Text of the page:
Applications of examples of the present invention include modeling of dynamic systems, such as process control, including chemical, physical, and/or mechanical process control. Applications further include image analysis (such as image cataloging, object recognition such as face detection, and the like), voice recognition, and computationally demanding applications. A particular application is engine management and control applications, described further below.
Engine Control
Vehicles, such as automobiles, often include an electronic control unit (ECU) for engine control. The ECU receives engine data from various engine sensors, and uses the engine data and an engine model to modify engine operational parameters. Engine sensors providing engine data may include a throttle position sensor, oxygen sensor, manifold absolute pressure (MAP) sensor, air temperature sensor, coolant temperature sensor, and the like. Engine parameters controlled by an ECU may include fuel injection quantities, ignition timing, variable valve timing (VVT), turbocharger boost (if applicable), and the like. In a typical example, the throttle position sensor provides a throttle position signal as part of the engine data received by the ECU, which in response increases the fuel injection quantities.
Engine operation is enhanced by using an ECU that uses an accurate model of engine operation. However, the number of model parameters may become large, so that the computing power necessary to set up (train) and run the model becomes substantial, particularly using conventional approaches. Engine operation is a dynamic process and response to transient data may need to be substantially immediate, such as less than a second. Operator inputs (such as throttle position) are received by the ECU, and result in control of engine operation parameters (such as fuel injection quantity). There may also be adverse safety consequences if an engine model used does not readily allow the ECU to detect or respond quickly to transient data. Hence, dynamic modeling methods using an SVM with wavelet kernel described herein are particularly useful for engine control applications.
Data from a sliding time window may be stored in a memory within the ECU and used for comparison and retraining of the SVM. A linear programming module (22) is used to reprogram the SVM if errors are above a threshold value, for example optimizing vector parameters using stored data. Possible ECU functional modules are represented by dashed boxes in the figure, and may correspond to algorithms executable by a processor within the ECU. The ECU may further include a clock and allow rolling time gated storage of data in memory. Support vector parameters may be stored in non-volatile memory.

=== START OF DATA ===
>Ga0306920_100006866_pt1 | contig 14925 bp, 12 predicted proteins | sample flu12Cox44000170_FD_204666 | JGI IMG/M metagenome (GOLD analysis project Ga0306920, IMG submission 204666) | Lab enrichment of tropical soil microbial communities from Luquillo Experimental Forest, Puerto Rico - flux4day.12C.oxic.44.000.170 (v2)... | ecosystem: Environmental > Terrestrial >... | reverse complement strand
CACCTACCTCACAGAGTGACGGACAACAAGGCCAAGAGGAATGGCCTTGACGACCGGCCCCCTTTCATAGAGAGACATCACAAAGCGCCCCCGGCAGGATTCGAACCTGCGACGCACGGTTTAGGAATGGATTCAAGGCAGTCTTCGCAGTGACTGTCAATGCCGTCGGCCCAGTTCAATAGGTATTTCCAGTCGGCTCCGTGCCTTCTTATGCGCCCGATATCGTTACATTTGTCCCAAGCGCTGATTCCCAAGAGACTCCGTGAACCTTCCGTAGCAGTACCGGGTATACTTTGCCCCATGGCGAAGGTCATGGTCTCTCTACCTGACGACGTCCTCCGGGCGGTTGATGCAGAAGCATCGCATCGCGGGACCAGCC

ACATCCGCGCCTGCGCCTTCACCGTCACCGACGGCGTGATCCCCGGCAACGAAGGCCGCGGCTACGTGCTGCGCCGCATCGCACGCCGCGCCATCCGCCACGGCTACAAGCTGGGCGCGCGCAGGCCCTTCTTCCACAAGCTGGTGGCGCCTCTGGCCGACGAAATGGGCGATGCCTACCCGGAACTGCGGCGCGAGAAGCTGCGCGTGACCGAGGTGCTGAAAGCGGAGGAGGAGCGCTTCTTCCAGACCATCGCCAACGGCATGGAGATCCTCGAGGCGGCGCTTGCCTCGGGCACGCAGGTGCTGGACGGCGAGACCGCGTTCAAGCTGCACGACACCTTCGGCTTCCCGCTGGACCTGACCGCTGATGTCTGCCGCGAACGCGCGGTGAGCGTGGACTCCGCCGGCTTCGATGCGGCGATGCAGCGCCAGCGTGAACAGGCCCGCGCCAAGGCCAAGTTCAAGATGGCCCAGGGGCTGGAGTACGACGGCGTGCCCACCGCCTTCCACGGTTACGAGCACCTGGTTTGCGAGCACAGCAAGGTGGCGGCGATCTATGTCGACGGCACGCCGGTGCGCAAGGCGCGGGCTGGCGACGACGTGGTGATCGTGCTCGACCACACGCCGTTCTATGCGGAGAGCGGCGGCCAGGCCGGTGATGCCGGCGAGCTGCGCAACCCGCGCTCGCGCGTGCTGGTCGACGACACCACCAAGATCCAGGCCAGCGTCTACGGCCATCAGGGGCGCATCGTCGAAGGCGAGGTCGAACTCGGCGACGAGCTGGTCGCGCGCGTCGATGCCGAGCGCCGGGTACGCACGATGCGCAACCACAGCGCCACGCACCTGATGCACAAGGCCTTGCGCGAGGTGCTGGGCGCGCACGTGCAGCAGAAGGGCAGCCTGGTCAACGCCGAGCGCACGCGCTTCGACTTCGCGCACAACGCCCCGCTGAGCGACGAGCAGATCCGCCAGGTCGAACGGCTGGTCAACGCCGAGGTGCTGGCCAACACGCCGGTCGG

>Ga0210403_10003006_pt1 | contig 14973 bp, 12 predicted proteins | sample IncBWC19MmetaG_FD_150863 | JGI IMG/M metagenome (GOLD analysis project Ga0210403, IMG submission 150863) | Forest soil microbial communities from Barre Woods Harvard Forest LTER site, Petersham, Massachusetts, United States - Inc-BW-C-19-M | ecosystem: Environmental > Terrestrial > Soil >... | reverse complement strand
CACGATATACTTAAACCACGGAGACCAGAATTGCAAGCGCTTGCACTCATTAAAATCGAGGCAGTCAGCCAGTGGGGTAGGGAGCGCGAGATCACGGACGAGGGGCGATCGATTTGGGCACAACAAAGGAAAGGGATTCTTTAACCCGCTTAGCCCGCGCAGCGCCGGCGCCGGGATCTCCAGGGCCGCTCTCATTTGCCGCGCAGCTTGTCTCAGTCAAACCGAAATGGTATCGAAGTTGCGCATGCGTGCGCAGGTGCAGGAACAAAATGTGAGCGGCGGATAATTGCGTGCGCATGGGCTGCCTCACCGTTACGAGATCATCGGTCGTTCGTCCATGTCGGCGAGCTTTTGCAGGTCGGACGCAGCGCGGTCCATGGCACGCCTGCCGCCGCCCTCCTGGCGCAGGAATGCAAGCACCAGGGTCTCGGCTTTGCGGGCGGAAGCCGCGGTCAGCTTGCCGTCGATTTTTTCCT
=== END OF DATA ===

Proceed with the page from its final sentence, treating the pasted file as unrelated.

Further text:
For a new vehicle engine, SVM model parameters may be determined from a previous engine testing and model training process using another of the same type of engine. However, these training parameter values may become more inaccurate as the engine wears. Hence, the dynamic model can be adjusted based on a comparison of model predictions and actual observed engine performance. This allows individual optimization of engine performance. The optimized model parameters may further be diagnostic of engine condition.
A support vector machine can be used to model any dynamic process, and is particularly well suited to engine management applications. In examples of the present invention, dynamic system modeling using a support vector machine with a wavelet kernel uses a computationally simpler linear programming approach.
Hence, embodiments of the present invention allow improved engine behavior modeling as a function of adjustable engine parameters. An electronic control unit for an engine can use an SVM-based engine model to improve engine performance. In some examples, improved engine modeling allows engine performance to be optimized in relation to one or more goals, such as exhaust emission reduction, fuel economy enhancement, acceleration, or other engine performance metric.
Conventional approaches become computationally challenging as the number of engine control inputs increase. Further, conventional modeling approaches, such as the use of look-up tables, are not adaptive, often use steady state operation to generate the model, and hence often do not properly describe transient behavior (non-steady state behavior) of the engine. In contrast, engine modeling according to embodiments of the present invention provides accurate representation of transient engine performance data. Further, training of an engine model according to an embodiment of the present invention may be much simpler, as there is no need to achieve numerous steady state operating conditions of the engine. Data-rich transient operation may be used for training purposes. Further, on-line training is possible, during normal operation of the vehicle.
Embodiments of the present invention may be used for other types of modeling, in particular modeling of any type of complex multi-input, multi-output nonlinear systems. Sparsity of the generated model facilitates real-time computation and on-line model adaptability. Embodiments of the present invention include modeling of transient responses in complex systems.
The invention is not restricted to the illustrative examples described above. Examples are not intended as limitations on the scope of the invention. Methods, apparatus, and the like described herein are exemplary and not intended as limitations on the scope of the invention. Changes therein and other uses will occur to those skilled in the art. The scope of the invention is defined by the scope of the claims.
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U.S. Classification | 703/2, 703/8 |
International Classification | G06F7/60, G06G7/48 |
Cooperative Classification | G06F17/5009, G05B17/02, G06F17/5095 |
European Classification | G05B23/02B, G05B17/02, G06F17/50C, G06F17/50V |